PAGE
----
Most retail sales workers receive on-the-job training, which usually lasts a few days to a few months. In small stores, an experienced employee often trains newly hired workers. In large stores, training programs are more formal and usually conducted over several days.

During training sessions, topics often include customer service, security, the store’s policies and procedures, and how to operate the cash register.

Depending on the type of product they are selling, employees may be given additional specialized training. For example, salespersons working in cosmetics get instruction on the types of products the store offers and for whom the cosmetics would be most beneficial. Likewise, those who sell computers may be instructed on the technical differences between computer products.

Because providing exceptional service to customers is a priority for many employers, employees often get periodic training to update and refine their skills.

Advancement

Retail sales workers typically have opportunities to advance to supervisory or managerial positions. Some employers want candidates for managerial positions to have a college degree.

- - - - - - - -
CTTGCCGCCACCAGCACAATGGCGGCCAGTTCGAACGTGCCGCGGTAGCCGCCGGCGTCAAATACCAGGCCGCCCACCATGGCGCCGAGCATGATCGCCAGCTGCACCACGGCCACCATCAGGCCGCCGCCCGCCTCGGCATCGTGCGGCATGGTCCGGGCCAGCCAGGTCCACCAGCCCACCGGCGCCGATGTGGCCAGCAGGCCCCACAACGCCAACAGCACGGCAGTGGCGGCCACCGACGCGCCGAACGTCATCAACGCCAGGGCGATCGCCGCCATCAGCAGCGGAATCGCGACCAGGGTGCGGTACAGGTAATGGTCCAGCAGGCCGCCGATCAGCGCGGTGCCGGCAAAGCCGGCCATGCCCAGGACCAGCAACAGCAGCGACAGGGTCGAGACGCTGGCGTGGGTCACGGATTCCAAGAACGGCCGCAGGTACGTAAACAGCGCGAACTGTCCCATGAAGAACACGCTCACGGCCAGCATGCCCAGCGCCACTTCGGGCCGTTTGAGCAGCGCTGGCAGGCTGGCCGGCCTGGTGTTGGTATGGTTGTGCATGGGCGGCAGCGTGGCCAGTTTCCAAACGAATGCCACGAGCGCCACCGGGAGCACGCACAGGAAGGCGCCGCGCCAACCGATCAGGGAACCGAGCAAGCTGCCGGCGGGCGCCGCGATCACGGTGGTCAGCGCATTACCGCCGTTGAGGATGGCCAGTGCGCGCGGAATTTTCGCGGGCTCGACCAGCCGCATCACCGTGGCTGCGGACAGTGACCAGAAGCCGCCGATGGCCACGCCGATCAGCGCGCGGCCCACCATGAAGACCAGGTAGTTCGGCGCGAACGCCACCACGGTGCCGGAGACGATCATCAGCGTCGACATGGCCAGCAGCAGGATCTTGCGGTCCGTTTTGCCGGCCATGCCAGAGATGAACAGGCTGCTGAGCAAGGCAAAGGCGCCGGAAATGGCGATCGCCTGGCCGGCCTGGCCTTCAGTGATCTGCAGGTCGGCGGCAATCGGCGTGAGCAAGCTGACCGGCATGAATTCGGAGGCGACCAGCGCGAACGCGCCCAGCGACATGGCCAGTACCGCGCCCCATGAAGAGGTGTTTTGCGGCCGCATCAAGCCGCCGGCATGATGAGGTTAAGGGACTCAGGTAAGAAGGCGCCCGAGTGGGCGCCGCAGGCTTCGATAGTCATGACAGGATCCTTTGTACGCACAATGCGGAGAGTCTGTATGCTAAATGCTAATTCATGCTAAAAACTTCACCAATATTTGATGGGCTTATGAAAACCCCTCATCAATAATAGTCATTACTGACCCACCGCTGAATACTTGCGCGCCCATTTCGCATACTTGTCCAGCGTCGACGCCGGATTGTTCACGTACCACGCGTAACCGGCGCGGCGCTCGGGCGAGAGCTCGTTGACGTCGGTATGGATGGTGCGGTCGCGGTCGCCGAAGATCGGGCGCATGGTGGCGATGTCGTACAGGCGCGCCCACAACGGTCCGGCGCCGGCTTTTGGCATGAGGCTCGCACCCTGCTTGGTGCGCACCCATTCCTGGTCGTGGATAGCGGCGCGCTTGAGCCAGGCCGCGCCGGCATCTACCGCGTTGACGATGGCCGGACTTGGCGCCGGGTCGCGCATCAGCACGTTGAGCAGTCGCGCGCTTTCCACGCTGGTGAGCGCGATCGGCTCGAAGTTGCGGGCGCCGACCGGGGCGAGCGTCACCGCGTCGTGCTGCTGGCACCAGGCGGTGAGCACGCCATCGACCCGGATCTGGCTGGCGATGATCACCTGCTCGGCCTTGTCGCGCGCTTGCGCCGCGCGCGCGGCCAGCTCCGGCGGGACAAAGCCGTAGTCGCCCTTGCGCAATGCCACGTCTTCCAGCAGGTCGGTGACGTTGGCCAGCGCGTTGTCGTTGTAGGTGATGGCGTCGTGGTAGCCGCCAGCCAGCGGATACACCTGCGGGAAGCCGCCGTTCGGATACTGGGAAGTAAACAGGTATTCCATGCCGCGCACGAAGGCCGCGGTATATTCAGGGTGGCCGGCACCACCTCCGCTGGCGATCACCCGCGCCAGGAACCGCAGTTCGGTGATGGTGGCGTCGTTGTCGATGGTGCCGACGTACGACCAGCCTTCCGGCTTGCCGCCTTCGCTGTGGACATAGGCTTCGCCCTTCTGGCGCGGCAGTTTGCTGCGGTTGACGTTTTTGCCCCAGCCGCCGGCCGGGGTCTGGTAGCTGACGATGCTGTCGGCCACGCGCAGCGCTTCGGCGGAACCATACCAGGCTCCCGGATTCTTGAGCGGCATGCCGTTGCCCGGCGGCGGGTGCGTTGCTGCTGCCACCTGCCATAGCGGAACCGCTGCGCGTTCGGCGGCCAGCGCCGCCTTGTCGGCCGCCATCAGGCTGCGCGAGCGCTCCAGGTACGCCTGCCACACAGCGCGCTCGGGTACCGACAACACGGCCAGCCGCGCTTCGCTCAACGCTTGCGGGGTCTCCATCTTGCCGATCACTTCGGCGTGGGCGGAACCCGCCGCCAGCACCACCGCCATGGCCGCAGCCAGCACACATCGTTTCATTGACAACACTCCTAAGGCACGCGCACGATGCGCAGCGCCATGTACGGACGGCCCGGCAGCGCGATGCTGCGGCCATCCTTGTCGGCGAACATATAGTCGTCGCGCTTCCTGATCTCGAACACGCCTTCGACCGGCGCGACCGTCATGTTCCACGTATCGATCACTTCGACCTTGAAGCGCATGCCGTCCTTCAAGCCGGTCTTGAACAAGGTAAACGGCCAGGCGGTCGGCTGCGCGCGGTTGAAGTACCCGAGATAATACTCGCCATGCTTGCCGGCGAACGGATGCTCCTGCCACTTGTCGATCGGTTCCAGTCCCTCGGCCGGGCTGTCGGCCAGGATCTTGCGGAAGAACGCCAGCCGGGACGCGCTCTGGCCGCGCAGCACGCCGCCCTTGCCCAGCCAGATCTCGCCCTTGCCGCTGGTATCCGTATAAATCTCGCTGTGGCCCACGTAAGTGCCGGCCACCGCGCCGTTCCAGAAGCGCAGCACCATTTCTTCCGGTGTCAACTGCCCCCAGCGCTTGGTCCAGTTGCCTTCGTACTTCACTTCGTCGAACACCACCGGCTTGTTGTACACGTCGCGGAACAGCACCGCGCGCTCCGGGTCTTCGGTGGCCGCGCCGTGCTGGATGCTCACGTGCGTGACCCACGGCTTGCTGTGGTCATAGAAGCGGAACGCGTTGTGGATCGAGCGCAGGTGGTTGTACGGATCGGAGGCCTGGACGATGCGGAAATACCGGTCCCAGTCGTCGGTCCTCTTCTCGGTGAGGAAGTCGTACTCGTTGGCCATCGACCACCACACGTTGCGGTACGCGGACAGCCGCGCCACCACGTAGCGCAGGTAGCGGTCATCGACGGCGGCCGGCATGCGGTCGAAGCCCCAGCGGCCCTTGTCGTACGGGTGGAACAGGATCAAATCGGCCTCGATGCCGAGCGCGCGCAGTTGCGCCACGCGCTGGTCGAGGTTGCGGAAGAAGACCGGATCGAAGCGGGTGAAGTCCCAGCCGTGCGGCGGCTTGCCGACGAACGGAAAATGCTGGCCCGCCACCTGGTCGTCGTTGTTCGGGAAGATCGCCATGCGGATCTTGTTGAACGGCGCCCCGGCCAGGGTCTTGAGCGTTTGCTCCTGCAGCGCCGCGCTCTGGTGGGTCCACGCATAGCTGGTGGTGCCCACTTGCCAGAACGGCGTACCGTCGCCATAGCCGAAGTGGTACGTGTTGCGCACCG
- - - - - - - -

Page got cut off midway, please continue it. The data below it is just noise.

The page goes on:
As sales workers gain experience and seniority, they often move into positions that have greater responsibility and may be given their choice of departments in which to work. This opportunity often means moving to positions with higher potential earnings and commissions. The highest earnings potential usually involves selling “big-ticket” items—such as cars, jewelry, furniture, and electronics. These positions often require workers with extensive knowledge of the product and an excellent talent for persuasion.

Important Qualities

Customer-service skills. Retail sales workers must be responsive to the wants and needs of customers. They should explain the product options available to customers and make appropriate recommendations.